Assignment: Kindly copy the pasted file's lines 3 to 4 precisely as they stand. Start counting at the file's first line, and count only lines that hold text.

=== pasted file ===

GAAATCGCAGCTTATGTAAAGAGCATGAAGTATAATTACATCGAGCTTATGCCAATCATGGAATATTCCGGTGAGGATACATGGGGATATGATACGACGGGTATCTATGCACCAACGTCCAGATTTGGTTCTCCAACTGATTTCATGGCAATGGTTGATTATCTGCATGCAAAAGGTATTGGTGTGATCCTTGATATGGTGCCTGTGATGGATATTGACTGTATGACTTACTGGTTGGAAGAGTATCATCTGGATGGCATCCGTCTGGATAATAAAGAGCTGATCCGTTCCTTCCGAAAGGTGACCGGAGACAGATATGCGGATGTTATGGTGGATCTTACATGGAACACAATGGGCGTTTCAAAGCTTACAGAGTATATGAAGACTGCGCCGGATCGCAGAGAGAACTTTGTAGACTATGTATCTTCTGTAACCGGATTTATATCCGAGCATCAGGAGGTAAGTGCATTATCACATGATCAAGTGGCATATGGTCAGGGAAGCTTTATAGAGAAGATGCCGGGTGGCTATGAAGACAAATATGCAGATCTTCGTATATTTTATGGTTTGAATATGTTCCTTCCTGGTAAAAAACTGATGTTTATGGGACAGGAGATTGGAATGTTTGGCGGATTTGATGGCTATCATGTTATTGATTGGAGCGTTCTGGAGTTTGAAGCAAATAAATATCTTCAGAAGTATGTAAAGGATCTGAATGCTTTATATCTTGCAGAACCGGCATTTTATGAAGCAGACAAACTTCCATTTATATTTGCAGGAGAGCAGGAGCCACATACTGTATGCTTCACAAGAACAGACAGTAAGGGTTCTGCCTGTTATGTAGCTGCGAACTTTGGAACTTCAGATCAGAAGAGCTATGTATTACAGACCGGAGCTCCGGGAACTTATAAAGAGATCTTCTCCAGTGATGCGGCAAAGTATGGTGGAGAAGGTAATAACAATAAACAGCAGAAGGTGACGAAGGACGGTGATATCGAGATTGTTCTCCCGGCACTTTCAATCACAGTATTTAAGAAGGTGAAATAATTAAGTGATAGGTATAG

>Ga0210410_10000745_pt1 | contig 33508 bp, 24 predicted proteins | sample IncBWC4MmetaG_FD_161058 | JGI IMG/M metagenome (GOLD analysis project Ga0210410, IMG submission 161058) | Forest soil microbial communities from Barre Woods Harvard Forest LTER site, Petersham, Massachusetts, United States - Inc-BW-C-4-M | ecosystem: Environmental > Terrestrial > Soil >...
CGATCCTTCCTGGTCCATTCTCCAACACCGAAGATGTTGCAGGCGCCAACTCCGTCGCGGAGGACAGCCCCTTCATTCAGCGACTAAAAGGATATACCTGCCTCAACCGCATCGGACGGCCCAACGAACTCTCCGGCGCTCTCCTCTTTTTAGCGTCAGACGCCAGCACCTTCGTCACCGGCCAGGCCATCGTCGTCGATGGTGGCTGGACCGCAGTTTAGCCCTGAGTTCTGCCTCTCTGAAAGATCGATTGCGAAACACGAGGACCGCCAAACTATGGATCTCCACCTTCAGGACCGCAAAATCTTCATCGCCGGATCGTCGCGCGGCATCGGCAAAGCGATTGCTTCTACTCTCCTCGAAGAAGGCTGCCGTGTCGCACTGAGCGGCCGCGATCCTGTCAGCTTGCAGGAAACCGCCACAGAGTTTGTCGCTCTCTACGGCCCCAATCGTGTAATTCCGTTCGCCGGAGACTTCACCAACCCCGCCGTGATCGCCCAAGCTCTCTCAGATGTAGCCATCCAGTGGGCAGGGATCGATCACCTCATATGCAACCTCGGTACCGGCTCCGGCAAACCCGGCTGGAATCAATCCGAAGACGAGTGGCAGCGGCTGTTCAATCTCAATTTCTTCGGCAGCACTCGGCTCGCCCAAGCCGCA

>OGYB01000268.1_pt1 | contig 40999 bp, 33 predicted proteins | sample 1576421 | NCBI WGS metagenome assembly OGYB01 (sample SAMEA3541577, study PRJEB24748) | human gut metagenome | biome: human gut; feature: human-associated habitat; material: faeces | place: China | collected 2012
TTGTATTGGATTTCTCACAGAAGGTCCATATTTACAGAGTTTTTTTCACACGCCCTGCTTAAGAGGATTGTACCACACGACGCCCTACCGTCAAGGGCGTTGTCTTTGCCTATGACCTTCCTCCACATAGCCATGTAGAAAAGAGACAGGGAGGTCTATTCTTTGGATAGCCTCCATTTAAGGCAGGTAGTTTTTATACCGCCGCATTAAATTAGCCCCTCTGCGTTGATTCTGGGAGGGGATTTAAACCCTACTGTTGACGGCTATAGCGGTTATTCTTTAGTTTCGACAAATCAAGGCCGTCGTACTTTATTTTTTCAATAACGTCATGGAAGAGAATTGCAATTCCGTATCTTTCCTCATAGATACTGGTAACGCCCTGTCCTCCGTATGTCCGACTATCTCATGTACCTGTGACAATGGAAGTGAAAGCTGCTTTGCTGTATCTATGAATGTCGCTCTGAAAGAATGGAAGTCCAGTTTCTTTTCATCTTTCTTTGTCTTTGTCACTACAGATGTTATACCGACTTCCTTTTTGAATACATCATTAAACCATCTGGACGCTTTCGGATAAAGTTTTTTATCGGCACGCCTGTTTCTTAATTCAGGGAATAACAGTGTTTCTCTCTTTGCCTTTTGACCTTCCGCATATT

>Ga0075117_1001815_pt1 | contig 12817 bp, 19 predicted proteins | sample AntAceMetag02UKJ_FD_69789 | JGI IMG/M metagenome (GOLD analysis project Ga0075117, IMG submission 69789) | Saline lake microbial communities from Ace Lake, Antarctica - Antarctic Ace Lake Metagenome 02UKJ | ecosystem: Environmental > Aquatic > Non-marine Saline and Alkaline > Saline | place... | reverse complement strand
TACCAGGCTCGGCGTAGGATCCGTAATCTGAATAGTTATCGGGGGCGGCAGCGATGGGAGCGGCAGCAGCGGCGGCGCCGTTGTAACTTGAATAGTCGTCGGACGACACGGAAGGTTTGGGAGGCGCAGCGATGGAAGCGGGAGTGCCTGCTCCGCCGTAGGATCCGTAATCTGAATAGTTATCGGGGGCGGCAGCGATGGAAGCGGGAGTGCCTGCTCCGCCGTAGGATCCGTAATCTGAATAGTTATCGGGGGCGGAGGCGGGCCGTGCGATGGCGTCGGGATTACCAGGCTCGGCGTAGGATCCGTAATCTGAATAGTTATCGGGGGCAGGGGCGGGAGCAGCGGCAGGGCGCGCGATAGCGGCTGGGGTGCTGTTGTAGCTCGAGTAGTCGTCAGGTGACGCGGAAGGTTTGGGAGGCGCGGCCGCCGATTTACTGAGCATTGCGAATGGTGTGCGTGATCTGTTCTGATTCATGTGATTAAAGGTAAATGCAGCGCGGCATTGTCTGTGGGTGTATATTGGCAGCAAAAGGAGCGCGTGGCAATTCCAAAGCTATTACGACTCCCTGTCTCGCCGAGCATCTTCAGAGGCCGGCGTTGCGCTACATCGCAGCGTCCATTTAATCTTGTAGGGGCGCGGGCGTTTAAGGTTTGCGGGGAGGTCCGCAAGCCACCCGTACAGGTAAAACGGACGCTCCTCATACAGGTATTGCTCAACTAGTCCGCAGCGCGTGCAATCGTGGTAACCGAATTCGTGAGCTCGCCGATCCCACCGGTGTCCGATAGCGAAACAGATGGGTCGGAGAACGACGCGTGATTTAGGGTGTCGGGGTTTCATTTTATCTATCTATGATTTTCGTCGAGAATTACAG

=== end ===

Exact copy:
CGATCCTTCCTGGTCCATTCTCCAACACCGAAGATGTTGCAGGCGCCAACTCCGTCGCGGAGGACAGCCCCTTCATTCAGCGACTAAAAGGATATACCTGCCTCAACCGCATCGGACGGCCCAACGAACTCTCCGGCGCTCTCCTCTTTTTAGCGTCAGACGCCAGCACCTTCGTCACCGGCCAGGCCATCGTCGTCGATGGTGGCTGGACCGCAGTTTAGCCCTGAGTTCTGCCTCTCTGAAAGATCGATTGCGAAACACGAGGACCGCCAAACTATGGATCTCCACCTTCAGGACCGCAAAATCTTCATCGCCGGATCGTCGCGCGGCATCGGCAAAGCGATTGCTTCTACTCTCCTCGAAGAAGGCTGCCGTGTCGCACTGAGCGGCCGCGATCCTGTCAGCTTGCAGGAAACCGCCACAGAGTTTGTCGCTCTCTACGGCCCCAATCGTGTAATTCCGTTCGCCGGAGACTTCACCAACCCCGCCGTGATCGCCCAAGCTCTCTCAGATGTAGCCATCCAGTGGGCAGGGATCGATCACCTCATATGCAACCTCGGTACCGGCTCCGGCAAACCCGGCTGGAATCAATCCGAAGACGAGTGGCAGCGGCTGTTCAATCTCAATTTCTTCGGCAGCACTCGGCTCGCCCAAGCCGCA

>OGYB01000268.1_pt1 | contig 40999 bp, 33 predicted proteins | sample 1576421 | NCBI WGS metagenome assembly OGYB01 (sample SAMEA3541577, study PRJEB24748) | human gut metagenome | biome: human gut; feature: human-associated habitat; material: faeces | place: China | collected 2012